South Sudan's President Salva Kiir wipes his face during a news conference in Juba on Dec. 18, 2013. (Goran Tomasevic/Reuters)

They were an unlikely pair to lead the world’s newest nation — from different tribal groups and different regions, having taken vastly different paths to power. President Salva Kiir, a field commander with little formal education, was known for his black ­cowboy hat. His vice president, Riek Machar, had earned a doctorate in Britain and preferred Western suits.

The men are at the center of what could be the unraveling of this fragile African country into full-blown civil war, 21 / 2 years after it became an independent nation backed by the United States and its allies.

In July, Kiir fired Machar, weary of his ambition and stinging criticism, and purged other political rivals from his cabinet as well. A week ago, after a faction of presidential guard soldiers loyal to Machar clashed with a group loyal to Kiir, the president publicly accused his former deputy of attempting to overthrow the government.

Since then, the fighting has spread, leaving hundreds of soldiers and civilians dead. Nearly 40,000 South Sudanese and foreigners, including Americans, have taken refuge at United Nations bases. By Sunday, soldiers who claim allegiance to Machar controlled the remote town of Bor and several other areas, reportedly including Bentiu, the capital of the vital oil-producing state of Unity.

The State Department is urging all U.S. citizens to leave the country immediately and said it has evacuated 380 Americans and 300 other foreign nationals on charter and military flights. Three U.S. aircraft seeking to rescue Americans from Bor were fired upon Saturday, injuring four U.S. servicemen. The State Department said Sunday that U.S. citizens had safely been evacuated from Bor. President Obama told congressional leaders in a letter that he is prepared to take further action, if necessary, to protect U.S. citizens and the embassy in Juba.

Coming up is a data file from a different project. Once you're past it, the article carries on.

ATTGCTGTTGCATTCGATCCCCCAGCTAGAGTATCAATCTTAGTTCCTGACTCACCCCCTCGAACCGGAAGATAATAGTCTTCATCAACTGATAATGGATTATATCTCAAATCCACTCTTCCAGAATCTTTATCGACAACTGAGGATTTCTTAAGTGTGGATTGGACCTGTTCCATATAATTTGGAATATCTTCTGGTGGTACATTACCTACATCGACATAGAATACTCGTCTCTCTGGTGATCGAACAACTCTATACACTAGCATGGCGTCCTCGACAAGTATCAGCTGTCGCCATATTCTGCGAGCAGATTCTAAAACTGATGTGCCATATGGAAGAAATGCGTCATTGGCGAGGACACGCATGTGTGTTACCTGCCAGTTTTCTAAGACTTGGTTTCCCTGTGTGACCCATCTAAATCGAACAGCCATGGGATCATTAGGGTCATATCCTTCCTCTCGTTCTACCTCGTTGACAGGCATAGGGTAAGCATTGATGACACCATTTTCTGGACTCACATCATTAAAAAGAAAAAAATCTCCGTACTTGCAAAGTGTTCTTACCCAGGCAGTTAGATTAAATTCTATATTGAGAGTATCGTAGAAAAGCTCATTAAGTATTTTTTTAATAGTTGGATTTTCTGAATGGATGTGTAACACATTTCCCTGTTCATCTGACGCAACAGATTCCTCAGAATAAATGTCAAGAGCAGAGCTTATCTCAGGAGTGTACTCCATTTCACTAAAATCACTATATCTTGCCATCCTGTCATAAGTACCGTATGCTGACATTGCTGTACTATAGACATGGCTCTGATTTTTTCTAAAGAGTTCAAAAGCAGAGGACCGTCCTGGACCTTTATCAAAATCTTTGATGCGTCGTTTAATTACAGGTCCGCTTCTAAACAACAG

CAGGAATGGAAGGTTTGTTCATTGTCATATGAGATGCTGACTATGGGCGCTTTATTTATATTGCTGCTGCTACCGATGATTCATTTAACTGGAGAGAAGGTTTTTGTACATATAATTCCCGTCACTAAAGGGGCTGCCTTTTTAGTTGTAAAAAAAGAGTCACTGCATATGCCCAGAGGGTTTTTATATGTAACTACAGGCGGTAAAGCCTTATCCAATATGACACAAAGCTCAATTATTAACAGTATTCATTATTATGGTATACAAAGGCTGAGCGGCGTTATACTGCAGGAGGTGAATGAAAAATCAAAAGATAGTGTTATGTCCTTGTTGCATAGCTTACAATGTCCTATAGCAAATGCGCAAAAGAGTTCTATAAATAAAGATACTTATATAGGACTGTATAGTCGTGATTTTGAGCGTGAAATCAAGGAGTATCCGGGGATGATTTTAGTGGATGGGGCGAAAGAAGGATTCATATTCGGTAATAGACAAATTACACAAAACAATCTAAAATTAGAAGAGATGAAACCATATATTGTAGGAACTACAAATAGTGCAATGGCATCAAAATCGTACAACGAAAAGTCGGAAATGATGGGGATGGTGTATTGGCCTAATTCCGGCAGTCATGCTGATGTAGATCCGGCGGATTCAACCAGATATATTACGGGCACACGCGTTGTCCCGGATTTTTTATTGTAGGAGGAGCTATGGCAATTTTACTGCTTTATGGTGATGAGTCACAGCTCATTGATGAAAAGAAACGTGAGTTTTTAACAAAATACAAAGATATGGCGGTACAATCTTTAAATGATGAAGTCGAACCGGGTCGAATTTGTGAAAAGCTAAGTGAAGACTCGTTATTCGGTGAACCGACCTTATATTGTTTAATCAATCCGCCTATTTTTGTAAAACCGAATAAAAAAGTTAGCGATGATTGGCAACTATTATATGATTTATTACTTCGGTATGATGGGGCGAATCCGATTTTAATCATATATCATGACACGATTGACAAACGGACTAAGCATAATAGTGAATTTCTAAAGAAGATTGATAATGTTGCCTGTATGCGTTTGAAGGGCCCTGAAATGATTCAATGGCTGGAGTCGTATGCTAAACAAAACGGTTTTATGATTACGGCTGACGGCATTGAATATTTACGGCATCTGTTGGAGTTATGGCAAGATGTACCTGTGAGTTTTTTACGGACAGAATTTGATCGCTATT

Analysts and diplomats say they are not convinced that Machar was attempting a coup. Instead, they say, last week’s fighting was probably triggered by long-simmering ethnic and political tensions within the government and the military.

But now the fighting appears to have become a move to overthrow the government, or at least significantly weaken its ability to rule large portions of the country.

Kiir and Machar “are very different men, with very different kinds of political instincts, and a very different standing with both the body politic of Sudan and, until recently, with the [army],” said Eric Reeves, an analyst on South Sudan and a professor at Smith College in Massachusetts. Given the ethnic diversity within the army, he said, “the events of the last days were, if not inevitable, all too likely.”

The men’s rivalry reflects the turbulent path South Sudan has taken to independence, as well as the country’s uncertain political and economic future. Its people have endured one of Africa’s ­longest civil wars. Violent infighting split the rebel Sudan People’s Liberation Movement (SPLM) in the 1990s. Since independence in 2011, political, ethnic and tribal rifts, along with growing corruption, have hindered the development of a unified national identity.

“What we are seeing in South Sudan is the convergence of two parallel conflicts that have been developing over time,” said Douglas Johnson, author of “The Root Causes of Sudan’s Civil Wars.” “One is the emergence of an internal opposition within the political party of the SPLM. The other growing conflict is within the army.”

Machar has made it clear that he wants Kiir ousted. “He must go, because he can no longer maintain the unity of the people,” Machar told the French broadcaster RFI on Thursday, speaking from an undisclosed location. “Especially when he kills people like flies and tries to touch off conflicts on an ethnic basis.”